EDITOR’S COLUMN: Youth Dishonor the Elders as Senseless Violence Mars ‘Black Pride’ Weekend

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The Black community often blames every and anyone else for our misfortune and with valid reason. But after hundreds of Black gay youth turned this year’s “Black Pride” celebration, held annually in D.C. during Memorial Day Weekend, into a violent free-for-all at various clubs, hotels and public parks, they did nothing more than support the notion that we Blacks are our own worst enemies. Even more, whether by design or inadvertently, they dishonored the untold sacrifices made by our elders in their efforts to secure equal rights for America’s LGBT communities of color. They should be ashamed. We should be ashamed. And it’s time for those who have survived the maelstrom to put their foot down and to grab those youth by their collars who lack any concept of history and take them on a walk down Memory Lane.

We must recount our tales of horror, fear, frustration, pain and death. We must, because more and more young folk today have bought into the fantasy that it’s all about “me” instead of “us,” embracing European individualism over that which has long been the foundation of our DNA — the essential African prime directive of protecting the “community” over anything else.

I remember when Wendy Williams joined me in Chicago during one Black Pride weekend in the early ’90s to raise both dollars and awareness in the support of young Black gay men, dying painfully day after day from AIDS-related complications while white health officials and politicians turned a blind eye. I can still see the bloated, unrecognizable remains of a beloved friend who went looking for “love” in all the wrong places, who we found three days after his demise, hanging by an electric chord in his home — naked, burned and as we would later discover, sodomized in ways I cannot mention. I hear the voices of brothers who learned, in the early days of the AIDS epidemic, that they had been infected — once vibrant, muscular, energetic young men who quickly became walking skeletons, begging for death to come. Others would be harassed, chased down, beaten and left as vegetables — their heads split open by bat-wielding assailants.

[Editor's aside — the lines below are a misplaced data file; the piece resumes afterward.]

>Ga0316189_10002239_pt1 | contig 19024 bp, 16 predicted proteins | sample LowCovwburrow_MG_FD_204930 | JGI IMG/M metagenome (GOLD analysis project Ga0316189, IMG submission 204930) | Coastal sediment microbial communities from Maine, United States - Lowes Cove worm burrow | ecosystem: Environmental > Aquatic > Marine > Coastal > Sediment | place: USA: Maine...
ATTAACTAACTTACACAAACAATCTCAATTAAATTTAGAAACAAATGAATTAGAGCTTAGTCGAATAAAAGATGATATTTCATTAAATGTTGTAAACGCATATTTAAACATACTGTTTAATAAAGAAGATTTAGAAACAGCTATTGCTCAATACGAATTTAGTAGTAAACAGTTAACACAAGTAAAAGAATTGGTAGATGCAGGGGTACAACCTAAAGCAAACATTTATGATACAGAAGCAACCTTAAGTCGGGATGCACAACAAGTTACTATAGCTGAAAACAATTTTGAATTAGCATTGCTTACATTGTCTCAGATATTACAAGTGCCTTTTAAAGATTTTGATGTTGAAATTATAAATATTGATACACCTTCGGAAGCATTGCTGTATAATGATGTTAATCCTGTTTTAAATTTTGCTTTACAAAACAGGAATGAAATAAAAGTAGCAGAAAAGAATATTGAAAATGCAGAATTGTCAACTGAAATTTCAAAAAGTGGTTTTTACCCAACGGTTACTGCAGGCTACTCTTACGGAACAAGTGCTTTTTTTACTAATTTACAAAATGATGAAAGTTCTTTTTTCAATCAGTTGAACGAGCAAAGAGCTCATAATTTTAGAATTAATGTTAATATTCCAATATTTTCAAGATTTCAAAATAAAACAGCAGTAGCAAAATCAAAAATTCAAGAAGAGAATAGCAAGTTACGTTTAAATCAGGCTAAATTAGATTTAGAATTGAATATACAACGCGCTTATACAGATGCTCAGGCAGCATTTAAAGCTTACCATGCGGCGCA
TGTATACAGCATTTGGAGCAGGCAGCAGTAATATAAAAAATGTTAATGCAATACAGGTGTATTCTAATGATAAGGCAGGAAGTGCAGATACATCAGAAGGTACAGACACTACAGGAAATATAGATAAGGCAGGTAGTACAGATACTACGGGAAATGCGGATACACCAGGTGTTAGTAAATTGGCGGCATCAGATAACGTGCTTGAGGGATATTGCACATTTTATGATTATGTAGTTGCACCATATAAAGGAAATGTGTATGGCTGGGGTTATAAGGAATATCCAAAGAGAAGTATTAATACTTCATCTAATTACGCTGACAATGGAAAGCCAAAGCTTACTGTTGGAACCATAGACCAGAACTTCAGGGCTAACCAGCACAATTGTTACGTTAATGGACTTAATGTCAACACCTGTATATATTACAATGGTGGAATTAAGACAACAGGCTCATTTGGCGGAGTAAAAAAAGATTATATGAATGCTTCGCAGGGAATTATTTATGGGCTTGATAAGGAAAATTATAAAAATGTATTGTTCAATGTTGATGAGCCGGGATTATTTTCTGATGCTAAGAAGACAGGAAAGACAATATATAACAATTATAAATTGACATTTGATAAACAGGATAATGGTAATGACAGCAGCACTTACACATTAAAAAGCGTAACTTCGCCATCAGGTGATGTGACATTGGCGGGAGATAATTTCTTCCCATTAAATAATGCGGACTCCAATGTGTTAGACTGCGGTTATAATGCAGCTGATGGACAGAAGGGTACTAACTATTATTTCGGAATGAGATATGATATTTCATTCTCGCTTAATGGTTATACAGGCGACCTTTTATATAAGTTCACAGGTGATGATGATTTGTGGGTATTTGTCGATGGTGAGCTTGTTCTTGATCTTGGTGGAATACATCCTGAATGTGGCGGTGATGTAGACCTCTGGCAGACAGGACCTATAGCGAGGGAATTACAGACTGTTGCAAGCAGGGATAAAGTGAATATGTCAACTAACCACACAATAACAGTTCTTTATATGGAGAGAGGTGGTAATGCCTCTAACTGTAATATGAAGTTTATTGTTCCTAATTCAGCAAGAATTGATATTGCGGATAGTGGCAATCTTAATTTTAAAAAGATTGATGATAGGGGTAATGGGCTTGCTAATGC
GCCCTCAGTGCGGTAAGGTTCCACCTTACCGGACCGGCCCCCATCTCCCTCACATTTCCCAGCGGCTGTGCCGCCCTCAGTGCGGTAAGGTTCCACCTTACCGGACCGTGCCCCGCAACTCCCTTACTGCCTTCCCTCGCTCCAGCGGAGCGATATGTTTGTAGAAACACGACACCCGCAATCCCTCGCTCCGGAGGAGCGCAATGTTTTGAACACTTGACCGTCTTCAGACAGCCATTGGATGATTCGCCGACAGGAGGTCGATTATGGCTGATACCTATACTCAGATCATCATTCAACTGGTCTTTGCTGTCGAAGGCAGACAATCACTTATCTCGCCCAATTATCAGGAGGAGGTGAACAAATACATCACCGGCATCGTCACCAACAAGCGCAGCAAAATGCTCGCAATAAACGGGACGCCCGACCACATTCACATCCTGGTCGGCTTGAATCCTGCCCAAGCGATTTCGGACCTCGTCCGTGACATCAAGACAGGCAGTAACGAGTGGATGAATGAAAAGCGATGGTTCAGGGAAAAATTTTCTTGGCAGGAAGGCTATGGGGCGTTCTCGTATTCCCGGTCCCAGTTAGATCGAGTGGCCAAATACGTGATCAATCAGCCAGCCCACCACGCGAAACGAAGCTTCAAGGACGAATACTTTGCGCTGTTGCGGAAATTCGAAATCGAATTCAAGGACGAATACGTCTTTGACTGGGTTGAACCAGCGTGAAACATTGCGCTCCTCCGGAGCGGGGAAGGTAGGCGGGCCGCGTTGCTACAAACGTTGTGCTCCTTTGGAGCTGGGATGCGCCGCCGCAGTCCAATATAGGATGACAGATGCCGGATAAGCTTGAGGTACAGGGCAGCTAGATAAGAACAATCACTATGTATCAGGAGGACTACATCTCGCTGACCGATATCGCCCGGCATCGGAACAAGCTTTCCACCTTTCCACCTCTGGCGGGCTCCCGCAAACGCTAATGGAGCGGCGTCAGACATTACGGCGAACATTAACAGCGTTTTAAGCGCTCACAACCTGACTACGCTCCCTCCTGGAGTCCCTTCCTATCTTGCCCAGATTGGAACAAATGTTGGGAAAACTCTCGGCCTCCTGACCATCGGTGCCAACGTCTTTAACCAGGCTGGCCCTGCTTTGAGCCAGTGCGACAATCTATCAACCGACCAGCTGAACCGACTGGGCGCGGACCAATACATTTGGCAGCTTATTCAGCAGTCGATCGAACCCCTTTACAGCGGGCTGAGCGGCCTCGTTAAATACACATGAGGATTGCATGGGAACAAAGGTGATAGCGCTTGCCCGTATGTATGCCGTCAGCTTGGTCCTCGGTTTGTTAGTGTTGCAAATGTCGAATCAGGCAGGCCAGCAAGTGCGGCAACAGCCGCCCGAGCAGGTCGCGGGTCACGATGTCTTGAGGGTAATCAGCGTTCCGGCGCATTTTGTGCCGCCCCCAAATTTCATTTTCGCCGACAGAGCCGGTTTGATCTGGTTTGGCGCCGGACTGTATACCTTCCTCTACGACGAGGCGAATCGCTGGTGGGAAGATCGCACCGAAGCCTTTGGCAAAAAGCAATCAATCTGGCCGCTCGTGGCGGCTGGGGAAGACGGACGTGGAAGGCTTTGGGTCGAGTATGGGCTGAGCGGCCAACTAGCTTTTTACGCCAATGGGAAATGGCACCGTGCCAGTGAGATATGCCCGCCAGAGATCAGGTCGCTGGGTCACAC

They are the reasons why elders in 1999 decided to form a network connecting Black LGBT communities across the U.S., hoping to increase their chances of visibility, outreach to prevent and educate their own on AIDS and funding opportunities. Marriage was NOT on the agenda — staying alive and living with a modicum of respect was all that mattered.

That’s what Black pride was about — not unbridled sexual encounters, not endless parties, not violent outbursts perpetuated by youth who have no respect for their own names, their own futures or their own people who paid the “ultimate price.” In the words of Doughboy (“Boyz in the Hood”), “Either they don’t know, don’t show or don’t care about what’s going on in the hood.”

We don’t need white racists or self-professed white evangelicals and conservatives to eradicate the Black race from the planet — by refusing to rein in our youth, by keeping our heads in the sand and by allowing, as the Bible forewarns, “sons to turn against fathers and daughters to turn against mothers,” we’re doing a great job all by ourselves.


About D. Kevin McNeir – Washington Informer Editor 293 Articles

Kevin, an award-winning veteran journalist, book editor and educator, is the editor for The Washington Informer where he displays a keen insight for political news, editorial development and lifestyle features. A staunch Wolverine, the Detroit native left a promising career at IBM to pursue his passion for writing under the tutelage of the late Sam Logan, founding publisher of the Michigan Chronicle. His journey has continued to press rooms in Grand Rapids, Chicago, Atlanta, Miami and currently Washington, D.C. With two master's degrees from Emory University and Princeton Theological Seminary, he finds great joy in his children and grandchildren and is completing his first book, "Growing up Motown" which chronicles his childhood memories with legends like Marvin Gaye, Kim Weston, the Four Tops, the Miracles, Gladys Knight, Berry Gordy and the Jackson Five.

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